Favorite Feature: The mesh tent body. Not only is it perfect for checking out the stars, but the faded gray to yellow looks awesome—it’s a unique take on tent design and makes the Fusion 2 both easy to spot from afar and extra photogenic!”
Key Attribute: Versatility
Bottom Line: Easy setup, classic TNF quality, and a sleek design—in our opinion, this is one of the best 2-person tents The North Face has ever released.
Tester Comments: “Adds virtually no weight to your trip. Well-designed and versatile. Compact, lightweight, easy set-up, what more can you ask for!?”
Best for: 2-person backpacking across 3-seasons, backpacking on rough, rocky terrain thanks to the included footprint.
4-Person Car Camping and Backpacking Tents
Best Tent for Stargazing: Slumberjack Daybreak 4
The most affordable 4-person tent in this guide, the Slumberjack Daybreak 4-person tent is a smart choice for families camping on a budget. The single-door design, heavy materials, and lack of bells and whistles help keep the price down, but testers absolutely loved the full mesh body of the tent when set up without the rainfly, earning the Slumberjack Daybreak the playful accolade, “Best 4-Person Tent for Stargazing.”
Pros: Price is the most magnetic factor of the Slumberjack—the Daybreak won’t break the bank. Slumberjack specializes in bringing outdoor gear like sleeping bags, packs, and even camp furniture to the everyday outdoor enthusiasts—folks who can’t justify spending $400 for a featherweight tent—and in that sense, the Daybreak is a smart buy.
The multi-diameter fiberglass poles can take a bit of muscling to line up into place, but after that, setup is easy and the build itself is sturdy and secure. The Slumberjack’s rain fly is 66 D polyester 1200mm—waterproof and sure to keep you dry in the rain. Testers were stoked that the door is designed to be propped up into an awning with the use of trekking poles.
Cons: Single-door designs can be pretty annoying when you have four people sharing a tent. Also, a single vestibule, unless enormous, is insufficient. The tent is heavy—unsurprising given the price and the purpose. The poles are long and hefty; they could easily be considered jousting lances. Lastly, testers were concerned with floor durability, and recommended the use of a footprint.
Favorite Feature: Testers were fans of the full mesh body—it made for excellent stargazing while car camping in the Utah desert—and this would be an excellent choice for anyone who camps exclusively in warm weather when bugs are a bigger concern than the weather.
Tester Comments: “The full mesh design really helps take the focus away from the tent, and lets you focus on appreciating where you are. There is no better way to fall asleep; getting to fully take in the night sky without the worry of a mosquito in your ear or a spider in your sleeping bag.”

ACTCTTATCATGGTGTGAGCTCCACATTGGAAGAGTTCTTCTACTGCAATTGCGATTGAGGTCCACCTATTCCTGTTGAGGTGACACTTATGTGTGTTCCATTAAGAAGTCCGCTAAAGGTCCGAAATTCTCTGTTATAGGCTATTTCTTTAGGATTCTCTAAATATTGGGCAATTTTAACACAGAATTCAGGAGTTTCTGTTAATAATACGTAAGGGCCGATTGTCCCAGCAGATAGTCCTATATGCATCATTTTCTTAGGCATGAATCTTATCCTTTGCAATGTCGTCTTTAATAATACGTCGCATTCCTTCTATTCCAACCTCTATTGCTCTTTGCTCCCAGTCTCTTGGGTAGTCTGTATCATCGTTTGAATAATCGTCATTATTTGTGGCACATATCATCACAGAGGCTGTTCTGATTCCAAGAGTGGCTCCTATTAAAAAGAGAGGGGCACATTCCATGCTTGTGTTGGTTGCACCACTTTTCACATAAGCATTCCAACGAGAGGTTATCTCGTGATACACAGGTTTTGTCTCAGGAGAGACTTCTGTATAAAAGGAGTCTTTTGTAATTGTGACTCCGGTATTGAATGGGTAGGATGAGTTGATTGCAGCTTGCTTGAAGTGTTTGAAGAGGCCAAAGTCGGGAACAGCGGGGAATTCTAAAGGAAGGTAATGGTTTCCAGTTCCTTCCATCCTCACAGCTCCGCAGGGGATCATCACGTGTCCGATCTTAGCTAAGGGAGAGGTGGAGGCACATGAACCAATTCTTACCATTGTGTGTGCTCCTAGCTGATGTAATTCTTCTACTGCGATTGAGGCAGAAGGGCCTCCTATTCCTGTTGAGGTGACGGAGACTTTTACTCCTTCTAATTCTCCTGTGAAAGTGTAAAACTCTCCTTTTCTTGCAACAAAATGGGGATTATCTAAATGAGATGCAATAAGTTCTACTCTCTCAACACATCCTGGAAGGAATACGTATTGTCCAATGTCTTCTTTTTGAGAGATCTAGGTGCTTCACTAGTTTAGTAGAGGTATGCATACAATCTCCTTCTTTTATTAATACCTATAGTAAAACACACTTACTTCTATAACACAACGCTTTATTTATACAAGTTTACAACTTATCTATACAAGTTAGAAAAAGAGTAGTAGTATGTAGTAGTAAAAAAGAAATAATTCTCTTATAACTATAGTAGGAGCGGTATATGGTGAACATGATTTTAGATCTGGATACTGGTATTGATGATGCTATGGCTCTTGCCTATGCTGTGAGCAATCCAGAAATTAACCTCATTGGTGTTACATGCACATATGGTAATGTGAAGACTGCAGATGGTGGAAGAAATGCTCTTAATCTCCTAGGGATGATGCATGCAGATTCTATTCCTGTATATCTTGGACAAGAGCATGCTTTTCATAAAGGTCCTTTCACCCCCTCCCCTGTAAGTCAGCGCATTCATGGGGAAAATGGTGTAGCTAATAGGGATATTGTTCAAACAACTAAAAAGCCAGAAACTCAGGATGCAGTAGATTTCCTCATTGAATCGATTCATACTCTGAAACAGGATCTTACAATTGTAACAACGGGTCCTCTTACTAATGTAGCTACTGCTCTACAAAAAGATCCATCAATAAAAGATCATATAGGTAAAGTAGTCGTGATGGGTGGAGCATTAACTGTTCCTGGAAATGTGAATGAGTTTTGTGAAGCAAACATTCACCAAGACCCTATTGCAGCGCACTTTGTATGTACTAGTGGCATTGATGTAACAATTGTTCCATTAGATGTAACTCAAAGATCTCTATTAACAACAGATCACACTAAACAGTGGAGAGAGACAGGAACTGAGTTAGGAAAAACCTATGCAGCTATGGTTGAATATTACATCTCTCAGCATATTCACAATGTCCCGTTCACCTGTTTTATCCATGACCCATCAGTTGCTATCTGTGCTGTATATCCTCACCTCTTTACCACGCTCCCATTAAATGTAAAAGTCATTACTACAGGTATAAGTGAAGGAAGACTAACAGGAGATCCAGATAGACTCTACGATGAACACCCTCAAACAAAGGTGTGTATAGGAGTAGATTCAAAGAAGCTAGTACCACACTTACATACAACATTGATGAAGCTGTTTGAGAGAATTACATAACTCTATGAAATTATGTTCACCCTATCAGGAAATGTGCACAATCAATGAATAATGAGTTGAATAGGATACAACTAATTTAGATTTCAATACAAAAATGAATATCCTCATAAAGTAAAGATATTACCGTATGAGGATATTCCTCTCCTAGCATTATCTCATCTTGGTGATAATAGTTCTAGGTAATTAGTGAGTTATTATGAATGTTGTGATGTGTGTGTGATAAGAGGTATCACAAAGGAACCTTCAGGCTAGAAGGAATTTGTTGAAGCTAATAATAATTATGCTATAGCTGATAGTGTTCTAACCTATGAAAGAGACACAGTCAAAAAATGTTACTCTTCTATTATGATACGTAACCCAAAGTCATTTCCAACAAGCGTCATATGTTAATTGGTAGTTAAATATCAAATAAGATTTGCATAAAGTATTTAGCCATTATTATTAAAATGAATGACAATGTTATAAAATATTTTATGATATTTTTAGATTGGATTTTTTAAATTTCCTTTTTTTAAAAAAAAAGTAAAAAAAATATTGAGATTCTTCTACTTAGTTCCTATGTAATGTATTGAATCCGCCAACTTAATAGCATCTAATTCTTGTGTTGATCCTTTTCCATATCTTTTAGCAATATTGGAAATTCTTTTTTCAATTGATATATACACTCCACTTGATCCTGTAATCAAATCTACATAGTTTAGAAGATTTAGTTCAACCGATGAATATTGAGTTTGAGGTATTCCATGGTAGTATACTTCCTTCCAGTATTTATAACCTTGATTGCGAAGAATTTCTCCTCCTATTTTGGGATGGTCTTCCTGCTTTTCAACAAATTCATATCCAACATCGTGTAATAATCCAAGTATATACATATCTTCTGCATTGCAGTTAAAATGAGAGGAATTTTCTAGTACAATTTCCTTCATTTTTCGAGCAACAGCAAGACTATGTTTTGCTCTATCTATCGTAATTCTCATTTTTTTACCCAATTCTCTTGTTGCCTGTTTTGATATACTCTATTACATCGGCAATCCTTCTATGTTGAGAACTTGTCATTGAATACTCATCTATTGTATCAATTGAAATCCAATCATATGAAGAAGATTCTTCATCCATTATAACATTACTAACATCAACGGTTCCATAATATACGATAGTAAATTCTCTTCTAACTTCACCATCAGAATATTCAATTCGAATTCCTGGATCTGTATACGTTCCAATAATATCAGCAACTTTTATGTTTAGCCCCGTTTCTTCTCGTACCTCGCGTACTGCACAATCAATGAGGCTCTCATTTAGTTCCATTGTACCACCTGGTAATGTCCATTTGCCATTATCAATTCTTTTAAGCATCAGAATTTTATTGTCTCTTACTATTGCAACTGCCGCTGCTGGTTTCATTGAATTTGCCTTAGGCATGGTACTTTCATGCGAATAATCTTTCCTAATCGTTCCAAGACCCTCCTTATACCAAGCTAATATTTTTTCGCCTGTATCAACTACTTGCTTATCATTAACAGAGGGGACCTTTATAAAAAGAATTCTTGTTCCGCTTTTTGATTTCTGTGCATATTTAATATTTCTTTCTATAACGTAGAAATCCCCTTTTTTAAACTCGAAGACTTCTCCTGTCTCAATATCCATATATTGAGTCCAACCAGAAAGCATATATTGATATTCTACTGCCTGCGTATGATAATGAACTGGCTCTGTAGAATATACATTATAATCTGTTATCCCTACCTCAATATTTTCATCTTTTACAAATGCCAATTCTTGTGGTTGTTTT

“Definitely versatile, straightforward, and well-designed. The interior space allows for easy movement and access to all corners of the tent. The rainfly offers a decent vestibule with access zippers on either side, convenient for keeping gear out of the elements.”
Key Attribute: Affordability
Bottom Line: A cheap and almost industrial design makes this Slumberjack a fine choice for casual car campers who want to fall asleep to the twinkling of constellations.
Best for: Car camping on a budget, especially in warm weather.
Best Basecamp Tent: The North Face North Star 4-Person
The North Face has been manufacturing geodesic North Star dome tents for nearly 40 years. In 1979, the design was a revelation, and they’ve since become go-to basecamp tents thanks to their maximization of liveable space and ability to withstand high winds. The updated North Star 4-person makes use of durable materials: bombproof 150D polyester flooring, a 75D polyester ripstop fly with a 1500 mm PU coating, and burly aluminum poles. Use it as a comfortable basecamp, in any season, any weather.
While we tested the tent in the desert of Utah and the snowfields of Colorado, our dream trip in this thing would be a bushplane flight into some faraway glacier to set up a camp, and then ski lines in the backyard for a week straight. We’ll keep you posted as we try to make that happen in the not-so-distant future...
Pros: There’s a reason the North Star is one of the longest-running tent models in existence. A great idea—updated with high-quality materials and tech—is destined to stick around. Shorter testers loved the ability to stand up in the tent: this thing tops out at 68”. Despite that height, it’s not top-heavy: the three main aluminum poles give the tent a solid curvature, while the additional lateral poles buttress the sidewalls.
Setup can be tricky without instructions for the first time, but just pay attention to the color-coded sections and you’ll be fine: golden poles go through golden fabric openings, etc. Also, another cool bonus is that if you’re in a pinch, you can set the tent up with only three poles, hunker down to get out of the rain, and add the rest later (assuming it’s not too windy to do so).
The single vestibule is 20 square feet, the size of a small tent—perfect for storing gear or cooking out of the weather. Our testers’ favorite feature was the ventilation system: between the doors and the triangular windows that wrap around the dome, the tent has an excellent cross-breeze, and could likely be used as a cooking tent for a smaller 2- or 3-person expedition, though we didn’t test it as such.